Return of the Country Butcher

by Steve Krut
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The Country Butcher has evolved since Stepehn Boyer started working in his family's business as a kid, in 1975.

Reinvention is a way of life and a pathway to success for Stephen Boyer, president and owner of The Country Butcher and Spring Meadow Farm in Tolland, Connecticut.

It was 1975 when Boyer, then 12 years of age, teamed up with his father to start a company called B&B Slaughter Services. The idea was that they would tap into their on-the-farm meat processing experience and use a mobile unit to do custom killing and processing of meat for other farmers who needed help. This was based out of the 80-acre family farm in Tolland.

“I guess you could say we were mobile custom before mobile custom was cool,” Boyer reflects. “I had always been involved in the Future Farmers of America and 4-H programs with everything from hogs and steers to dairy cattle, even the livestock show circuit.”

Things went as planned for 12 years until a smokehouse fire burned down the business. It was then that he and his wife, Cathy, agreed to operate a new meat processing concept called The Country Butcher in the nearby town of Ellington. They would no longer do slaughter, but rather focus on further processing meat, including smoking and curing and producing value-added items. They wiped away the ashes from the earlier family business and remained there for 19 years. Their 3,000-sq.-ft. facility soon expanded to 6,000 sq. ft.

“It’s funny, but when we were in Ellington, there were six sizeable grocery stores around us and they kept telling us that we would never make a go of it,” Boyer says. “Today, those stores are all gone and we really started to take off.”


The couple decided to move The Country Butcher back to the family farm in Tolland and began buying federally inspected meats from other plants and devoted themselves to quality craftsmanship in sausage, hams and bacons.

“We really took a chance,” he explains. “We had been open six days a week in Ellington and decided that at the new location we would only be open for retail on Fridays and Saturdays. We changed directions and discontinued our custom work about five years ago. We had been running out of product in the retail area and determined that we could have fresher meats and full cases if we made the items two or three days earlier and flash froze the sausage. It was a great move and the satisfaction from customers was overwhelming. As we put out the sausage, it thawed very quickly and retained the peak of fresh flavor. We were selling five times as much product at retail two days a week as we had been doing six days a week previously.”

The new plant, which was actually built on a horse pasture, was enclosed within 30 days, although the finished facility took a few more months. It is styled as a colonial farmhouse, with a wrap-around porch, complete with rocking chairs. It has cathedral ceilings and is decorated to coincide with the seasons and holidays.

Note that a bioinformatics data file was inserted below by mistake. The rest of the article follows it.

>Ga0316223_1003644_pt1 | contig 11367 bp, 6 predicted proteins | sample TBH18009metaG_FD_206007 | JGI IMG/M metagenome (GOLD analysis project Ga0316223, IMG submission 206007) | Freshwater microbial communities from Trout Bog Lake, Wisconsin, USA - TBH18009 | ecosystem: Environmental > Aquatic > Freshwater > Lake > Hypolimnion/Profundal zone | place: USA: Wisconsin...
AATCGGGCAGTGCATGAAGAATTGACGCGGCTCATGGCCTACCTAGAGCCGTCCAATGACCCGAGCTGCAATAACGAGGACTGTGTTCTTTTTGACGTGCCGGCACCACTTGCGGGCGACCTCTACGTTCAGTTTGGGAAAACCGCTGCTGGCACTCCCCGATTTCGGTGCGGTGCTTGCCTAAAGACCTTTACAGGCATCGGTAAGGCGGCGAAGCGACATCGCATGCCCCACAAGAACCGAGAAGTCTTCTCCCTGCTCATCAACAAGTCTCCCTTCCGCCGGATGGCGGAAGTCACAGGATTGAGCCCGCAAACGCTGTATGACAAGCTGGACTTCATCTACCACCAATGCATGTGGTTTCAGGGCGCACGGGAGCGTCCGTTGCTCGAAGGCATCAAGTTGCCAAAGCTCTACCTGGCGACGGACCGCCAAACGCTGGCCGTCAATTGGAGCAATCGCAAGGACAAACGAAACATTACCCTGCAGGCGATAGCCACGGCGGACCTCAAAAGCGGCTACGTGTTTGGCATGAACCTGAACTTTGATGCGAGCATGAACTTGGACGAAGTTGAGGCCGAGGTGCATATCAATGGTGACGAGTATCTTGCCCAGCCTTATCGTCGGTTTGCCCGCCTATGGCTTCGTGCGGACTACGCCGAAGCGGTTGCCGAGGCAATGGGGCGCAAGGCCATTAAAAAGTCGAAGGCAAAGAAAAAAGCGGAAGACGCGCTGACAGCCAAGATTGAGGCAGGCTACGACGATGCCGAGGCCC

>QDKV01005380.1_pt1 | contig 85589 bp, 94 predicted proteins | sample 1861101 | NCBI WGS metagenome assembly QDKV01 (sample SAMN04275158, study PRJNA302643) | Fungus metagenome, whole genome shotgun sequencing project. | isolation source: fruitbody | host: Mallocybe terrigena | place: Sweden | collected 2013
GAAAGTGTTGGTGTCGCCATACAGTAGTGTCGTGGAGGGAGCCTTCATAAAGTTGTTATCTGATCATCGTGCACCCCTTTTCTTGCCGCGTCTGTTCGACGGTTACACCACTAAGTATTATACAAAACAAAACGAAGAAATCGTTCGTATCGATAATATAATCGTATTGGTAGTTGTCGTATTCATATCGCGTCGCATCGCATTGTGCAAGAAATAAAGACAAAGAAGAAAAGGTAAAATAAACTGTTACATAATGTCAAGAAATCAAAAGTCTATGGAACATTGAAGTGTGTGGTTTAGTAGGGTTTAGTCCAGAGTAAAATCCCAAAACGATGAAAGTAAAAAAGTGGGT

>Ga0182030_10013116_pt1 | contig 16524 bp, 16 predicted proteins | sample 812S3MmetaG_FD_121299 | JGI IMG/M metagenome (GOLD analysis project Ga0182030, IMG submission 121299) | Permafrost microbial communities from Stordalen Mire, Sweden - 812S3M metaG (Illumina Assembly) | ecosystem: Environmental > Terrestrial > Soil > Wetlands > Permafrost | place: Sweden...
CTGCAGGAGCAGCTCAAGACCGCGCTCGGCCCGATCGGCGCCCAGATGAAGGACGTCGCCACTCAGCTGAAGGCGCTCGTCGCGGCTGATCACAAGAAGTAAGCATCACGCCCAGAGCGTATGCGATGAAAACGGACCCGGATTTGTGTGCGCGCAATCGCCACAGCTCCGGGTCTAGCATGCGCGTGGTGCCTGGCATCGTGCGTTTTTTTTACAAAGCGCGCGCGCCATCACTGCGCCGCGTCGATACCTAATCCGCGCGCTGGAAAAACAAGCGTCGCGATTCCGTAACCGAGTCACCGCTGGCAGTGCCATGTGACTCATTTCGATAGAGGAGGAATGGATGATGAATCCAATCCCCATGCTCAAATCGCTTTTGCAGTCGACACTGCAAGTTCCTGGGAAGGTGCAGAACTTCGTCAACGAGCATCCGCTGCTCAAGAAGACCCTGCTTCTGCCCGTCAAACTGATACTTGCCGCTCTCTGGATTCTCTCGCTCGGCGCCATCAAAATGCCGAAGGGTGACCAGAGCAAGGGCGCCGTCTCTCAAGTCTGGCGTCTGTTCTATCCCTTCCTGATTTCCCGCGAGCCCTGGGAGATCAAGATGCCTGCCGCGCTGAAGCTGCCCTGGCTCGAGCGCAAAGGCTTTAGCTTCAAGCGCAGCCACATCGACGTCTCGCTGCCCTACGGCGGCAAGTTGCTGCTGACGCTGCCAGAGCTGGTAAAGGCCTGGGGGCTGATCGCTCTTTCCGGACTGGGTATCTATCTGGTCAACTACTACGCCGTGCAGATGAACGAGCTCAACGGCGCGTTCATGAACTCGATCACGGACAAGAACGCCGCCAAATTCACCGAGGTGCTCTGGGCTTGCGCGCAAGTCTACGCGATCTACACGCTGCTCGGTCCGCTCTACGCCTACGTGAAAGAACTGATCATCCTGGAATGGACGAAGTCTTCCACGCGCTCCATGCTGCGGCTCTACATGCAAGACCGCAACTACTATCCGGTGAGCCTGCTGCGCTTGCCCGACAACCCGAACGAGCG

“We had been a German and European atmosphere shop in Ellington, but were finding out that increasingly our customers were more Americanized,” Boyer explains. “So we reinvented ourselves as an old-fashioned American country butcher shop in a historic colonial New England town. The retail store interior has custom cut log walls and is decorated with antique farm and meat processing equipment, even a wagon on the porch.”

Boyer is quick to point out that many of the recipes he uses were taught to him by his mentor Helmut (Hal) Wagner, a legendary German wurstmeister and salesman for First Spice Mixing Co. He says many other members of the Pennsylvania Association of Meat Processors (PAMP) and the American Association of Meat Processors (AAMP) took him under their wings to help him out with production and marketing ideas. He returned the favor by serving many years on the PAMP board, including the presidency, and spent three years as a Regional Director on the AAMP board.

Aside from listening to advice from his fellow small processors, Boyer applied his talents and continuing search for quality to garner over 60 competition awards at the state and national level. His business in Tolland has grown even in lean years.

“We’re not the 99 cents a pound chicken guys,” he continues. “Our presentation isn’t just in the quality of our products, but in everything we do. Our landscaping is immaculate, from flowers to trimmed bushes, to blowing the leaves from the parking lot. Everything in our retail store appeals to the senses of sight, sound and aroma. We strongly believe our customers expect this of us and it makes our products a higher value even at a higher price.

“One of our biggest events to advertise is our fall Open House. We greet customers in the parking lot and welcome them. We give them a bag with information about all aspects of our business. The packet of information we give out introduces them to our business and products and services. We include coupons that are good (one a month) for six months. We find that 90 percent of the first timers keep coming back.”

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